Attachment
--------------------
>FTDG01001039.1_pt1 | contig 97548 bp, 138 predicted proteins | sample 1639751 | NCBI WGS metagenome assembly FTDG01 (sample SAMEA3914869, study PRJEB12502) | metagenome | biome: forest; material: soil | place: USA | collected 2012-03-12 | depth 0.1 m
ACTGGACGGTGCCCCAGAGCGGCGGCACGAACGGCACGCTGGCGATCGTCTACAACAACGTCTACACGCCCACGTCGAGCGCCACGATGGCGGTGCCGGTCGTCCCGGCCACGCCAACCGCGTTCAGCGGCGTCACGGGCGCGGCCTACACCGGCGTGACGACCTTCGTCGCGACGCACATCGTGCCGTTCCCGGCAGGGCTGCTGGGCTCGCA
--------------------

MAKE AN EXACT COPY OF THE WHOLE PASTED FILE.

>FTDG01001039.1_pt1 | contig 97548 bp, 138 predicted proteins | sample 1639751 | NCBI WGS metagenome assembly FTDG01 (sample SAMEA3914869, study PRJEB12502) | metagenome | biome: forest; material: soil | place: USA | collected 2012-03-12 | depth 0.1 m
ACTGGACGGTGCCCCAGAGCGGCGGCACGAACGGCACGCTGGCGATCGTCTACAACAACGTCTACACGCCCACGTCGAGCGCCACGATGGCGGTGCCGGTCGTCCCGGCCACGCCAACCGCGTTCAGCGGCGTCACGGGCGCGGCCTACACCGGCGTGACGACCTTCGTCGCGACGCACATCGTGCCGTTCCCGGCAGGGCTGCTGGGCTCGCA